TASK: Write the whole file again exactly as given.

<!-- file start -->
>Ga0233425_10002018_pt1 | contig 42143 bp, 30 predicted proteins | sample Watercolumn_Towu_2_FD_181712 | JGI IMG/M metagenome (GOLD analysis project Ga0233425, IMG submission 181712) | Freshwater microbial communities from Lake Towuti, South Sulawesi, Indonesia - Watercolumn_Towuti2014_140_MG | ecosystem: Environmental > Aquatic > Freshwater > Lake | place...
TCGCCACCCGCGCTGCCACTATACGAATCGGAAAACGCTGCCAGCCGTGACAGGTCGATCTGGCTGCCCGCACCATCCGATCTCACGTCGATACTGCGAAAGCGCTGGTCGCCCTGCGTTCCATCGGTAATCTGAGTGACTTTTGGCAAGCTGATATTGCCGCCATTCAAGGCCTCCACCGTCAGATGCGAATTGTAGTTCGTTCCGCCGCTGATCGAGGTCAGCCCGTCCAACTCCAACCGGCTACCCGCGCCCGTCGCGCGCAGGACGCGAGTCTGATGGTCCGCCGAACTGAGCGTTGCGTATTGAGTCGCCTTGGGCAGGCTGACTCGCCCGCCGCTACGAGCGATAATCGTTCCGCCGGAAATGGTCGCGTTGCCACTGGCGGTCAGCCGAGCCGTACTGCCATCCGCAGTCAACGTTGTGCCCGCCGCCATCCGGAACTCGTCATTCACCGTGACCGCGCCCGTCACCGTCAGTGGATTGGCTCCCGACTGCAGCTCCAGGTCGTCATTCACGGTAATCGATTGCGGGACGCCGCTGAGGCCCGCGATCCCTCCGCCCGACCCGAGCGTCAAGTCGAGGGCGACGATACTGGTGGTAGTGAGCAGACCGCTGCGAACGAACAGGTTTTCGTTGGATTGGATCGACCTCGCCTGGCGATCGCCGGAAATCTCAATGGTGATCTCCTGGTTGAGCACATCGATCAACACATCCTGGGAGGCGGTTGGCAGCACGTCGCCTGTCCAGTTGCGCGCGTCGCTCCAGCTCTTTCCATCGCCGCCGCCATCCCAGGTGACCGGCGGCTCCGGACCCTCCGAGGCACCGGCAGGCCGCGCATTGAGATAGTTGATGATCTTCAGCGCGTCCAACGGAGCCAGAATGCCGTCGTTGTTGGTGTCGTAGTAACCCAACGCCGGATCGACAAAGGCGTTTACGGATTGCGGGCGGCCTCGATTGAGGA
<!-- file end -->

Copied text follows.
>Ga0233425_10002018_pt1 | contig 42143 bp, 30 predicted proteins | sample Watercolumn_Towu_2_FD_181712 | JGI IMG/M metagenome (GOLD analysis project Ga0233425, IMG submission 181712) | Freshwater microbial communities from Lake Towuti, South Sulawesi, Indonesia - Watercolumn_Towuti2014_140_MG | ecosystem: Environmental > Aquatic > Freshwater > Lake | place...
TCGCCACCCGCGCTGCCACTATACGAATCGGAAAACGCTGCCAGCCGTGACAGGTCGATCTGGCTGCCCGCACCATCCGATCTCACGTCGATACTGCGAAAGCGCTGGTCGCCCTGCGTTCCATCGGTAATCTGAGTGACTTTTGGCAAGCTGATATTGCCGCCATTCAAGGCCTCCACCGTCAGATGCGAATTGTAGTTCGTTCCGCCGCTGATCGAGGTCAGCCCGTCCAACTCCAACCGGCTACCCGCGCCCGTCGCGCGCAGGACGCGAGTCTGATGGTCCGCCGAACTGAGCGTTGCGTATTGAGTCGCCTTGGGCAGGCTGACTCGCCCGCCGCTACGAGCGATAATCGTTCCGCCGGAAATGGTCGCGTTGCCACTGGCGGTCAGCCGAGCCGTACTGCCATCCGCAGTCAACGTTGTGCCCGCCGCCATCCGGAACTCGTCATTCACCGTGACCGCGCCCGTCACCGTCAGTGGATTGGCTCCCGACTGCAGCTCCAGGTCGTCATTCACGGTAATCGATTGCGGGACGCCGCTGAGGCCCGCGATCCCTCCGCCCGACCCGAGCGTCAAGTCGAGGGCGACGATACTGGTGGTAGTGAGCAGACCGCTGCGAACGAACAGGTTTTCGTTGGATTGGATCGACCTCGCCTGGCGATCGCCGGAAATCTCAATGGTGATCTCCTGGTTGAGCACATCGATCAACACATCCTGGGAGGCGGTTGGCAGCACGTCGCCTGTCCAGTTGCGCGCGTCGCTCCAGCTCTTTCCATCGCCGCCGCCATCCCAGGTGACCGGCGGCTCCGGACCCTCCGAGGCACCGGCAGGCCGCGCATTGAGATAGTTGATGATCTTCAGCGCGTCCAACGGAGCCAGAATGCCGTCGTTGTTGGTGTCGTAGTAACCCAACGCCGGATCGACAAAGGCGTTTACGGATTGCGGGCGGCCTCGATTGAGGA